268
Chapter 9
bound cross-bridges do exert a force on the thin fi laments,
but they are unable to move it. Rather than the fi laments slid-
ing, the rotation during the power stroke is absorbed within
the structure of the cross-bridge in this circumstance. If iso-
metric contraction is prolonged, cycling cross-bridges repeat-
edly re-bind to the same actin molecule. During a lengthening
contraction, the load pulls the cross-bridges in step 2 back-
ward toward the Z lines while they are still bound to actin and
exerting force. The events of steps 1, 3, and 4 are the same in
all three types of contractions. Thus, the chemical changes in
the contractile proteins during each type of contraction are
the same. The end result (shortening, no length change, or
lengthening) is determined by the magnitude of the load on
the muscle.
Contraction terminology applies to both single fi bers
and whole muscles. In this section, we describe the mechanics
of single-fi ber contractions. Later we will discuss the factors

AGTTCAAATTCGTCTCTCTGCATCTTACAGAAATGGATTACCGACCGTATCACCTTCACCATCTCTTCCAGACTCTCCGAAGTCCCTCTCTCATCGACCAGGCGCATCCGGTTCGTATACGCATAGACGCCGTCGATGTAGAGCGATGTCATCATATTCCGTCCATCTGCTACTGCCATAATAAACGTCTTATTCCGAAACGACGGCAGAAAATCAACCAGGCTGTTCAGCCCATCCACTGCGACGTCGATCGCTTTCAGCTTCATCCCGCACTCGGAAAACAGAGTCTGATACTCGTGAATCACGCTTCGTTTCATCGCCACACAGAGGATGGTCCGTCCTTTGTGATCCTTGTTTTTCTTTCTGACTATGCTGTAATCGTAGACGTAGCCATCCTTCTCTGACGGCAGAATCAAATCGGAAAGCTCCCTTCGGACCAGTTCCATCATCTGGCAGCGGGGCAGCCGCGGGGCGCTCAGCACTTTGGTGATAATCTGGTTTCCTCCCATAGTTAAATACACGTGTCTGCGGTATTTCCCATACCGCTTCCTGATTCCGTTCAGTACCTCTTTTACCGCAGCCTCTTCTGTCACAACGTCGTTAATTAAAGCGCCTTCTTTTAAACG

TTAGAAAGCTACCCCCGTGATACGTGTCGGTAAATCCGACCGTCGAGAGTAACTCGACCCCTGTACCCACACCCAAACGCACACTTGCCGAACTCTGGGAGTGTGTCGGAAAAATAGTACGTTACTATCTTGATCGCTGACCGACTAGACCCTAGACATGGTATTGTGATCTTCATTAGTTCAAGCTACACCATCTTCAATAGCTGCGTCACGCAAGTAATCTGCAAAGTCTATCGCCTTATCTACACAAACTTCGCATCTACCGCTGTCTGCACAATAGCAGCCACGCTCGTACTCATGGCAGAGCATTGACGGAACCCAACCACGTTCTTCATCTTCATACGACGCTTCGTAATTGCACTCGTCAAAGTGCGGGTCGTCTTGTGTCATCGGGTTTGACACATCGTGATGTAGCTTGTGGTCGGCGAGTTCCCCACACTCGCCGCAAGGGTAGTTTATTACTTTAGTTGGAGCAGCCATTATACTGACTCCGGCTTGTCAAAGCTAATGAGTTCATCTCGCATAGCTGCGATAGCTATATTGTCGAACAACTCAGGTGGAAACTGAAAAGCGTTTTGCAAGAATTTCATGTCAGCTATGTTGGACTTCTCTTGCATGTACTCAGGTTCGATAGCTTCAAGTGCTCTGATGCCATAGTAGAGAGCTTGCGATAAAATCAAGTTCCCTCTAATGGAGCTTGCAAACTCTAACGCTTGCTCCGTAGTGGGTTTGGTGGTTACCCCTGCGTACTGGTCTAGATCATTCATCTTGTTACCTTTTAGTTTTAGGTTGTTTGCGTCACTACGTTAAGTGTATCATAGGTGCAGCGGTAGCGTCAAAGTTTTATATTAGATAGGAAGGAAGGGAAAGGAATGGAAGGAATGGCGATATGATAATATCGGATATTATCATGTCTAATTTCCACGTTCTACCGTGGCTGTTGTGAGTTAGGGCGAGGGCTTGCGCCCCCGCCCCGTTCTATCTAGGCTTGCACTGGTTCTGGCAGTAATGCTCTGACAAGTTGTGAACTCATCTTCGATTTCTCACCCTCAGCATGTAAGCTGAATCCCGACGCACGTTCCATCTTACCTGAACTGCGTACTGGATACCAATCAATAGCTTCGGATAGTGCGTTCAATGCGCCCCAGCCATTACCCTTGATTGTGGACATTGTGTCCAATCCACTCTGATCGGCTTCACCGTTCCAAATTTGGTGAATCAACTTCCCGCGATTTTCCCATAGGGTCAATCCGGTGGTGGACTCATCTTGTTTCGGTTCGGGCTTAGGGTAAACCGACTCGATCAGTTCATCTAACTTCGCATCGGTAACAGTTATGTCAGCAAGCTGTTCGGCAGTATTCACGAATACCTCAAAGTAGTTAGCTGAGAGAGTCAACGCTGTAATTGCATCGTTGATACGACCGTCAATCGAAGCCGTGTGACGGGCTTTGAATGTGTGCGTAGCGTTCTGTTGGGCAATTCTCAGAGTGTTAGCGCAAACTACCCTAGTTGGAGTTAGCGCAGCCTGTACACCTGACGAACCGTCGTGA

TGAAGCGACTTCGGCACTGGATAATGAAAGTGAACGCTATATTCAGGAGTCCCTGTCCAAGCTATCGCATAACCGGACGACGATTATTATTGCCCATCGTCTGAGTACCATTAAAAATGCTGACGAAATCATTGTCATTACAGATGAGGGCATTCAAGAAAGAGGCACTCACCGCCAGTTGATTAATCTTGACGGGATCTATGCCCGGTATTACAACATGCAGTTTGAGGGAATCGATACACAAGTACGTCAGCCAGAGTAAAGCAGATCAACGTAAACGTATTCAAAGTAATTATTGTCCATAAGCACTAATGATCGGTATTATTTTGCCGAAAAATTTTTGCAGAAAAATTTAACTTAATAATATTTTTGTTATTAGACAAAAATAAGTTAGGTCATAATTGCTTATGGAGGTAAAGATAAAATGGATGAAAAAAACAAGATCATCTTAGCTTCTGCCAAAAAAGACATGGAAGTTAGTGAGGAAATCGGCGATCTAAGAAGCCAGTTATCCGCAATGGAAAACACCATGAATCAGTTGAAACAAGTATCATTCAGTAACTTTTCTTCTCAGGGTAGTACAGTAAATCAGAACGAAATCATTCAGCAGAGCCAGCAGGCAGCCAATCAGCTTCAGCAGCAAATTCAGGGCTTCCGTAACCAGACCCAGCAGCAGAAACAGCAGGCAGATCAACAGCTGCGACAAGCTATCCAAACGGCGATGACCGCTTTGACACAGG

controlling the mechanics of whole-muscle contraction.
Twitch Contractions
The mechanical response of a muscle fi ber to a single action
potential is known as a
twitch.
Figure 9–16a
shows the main
features of an isometric twitch. Following the action poten-
tial, there is an interval of a few milliseconds, known as the
0
20
40
60
80
100
120
140
Time (ms)
Single action
potential
Tension (mg)
30
20
10
Distance shortened (mm)
3
2
1
0
20
40
60
80
100
120
140
Time (ms)
Single action
potential
(b) Isotonic contraction
Latent period
Latent period
Stimulator
Contraction time
(a)
Isometric contraction
Motor neuron
4
3
2
1
0
mm
4
3
2
1
0
mm
Muscle fiber
Force transducer
Load
Shortening
distance
Figure 9–16
(a) Measurement of tension during a single isometric twitch of a skeletal muscle fi ber. (b) Measurement of shortening during a single isotonic
twitch of a skeletal muscle fi ber.
Figure 9–16
physiological
inquiry
Assuming that the same muscle fi ber is used in these two experiments, estimate the magnitude of the load (in mg) being lifted in the
isotonic experiment.
Answer can be found at end of chapter.
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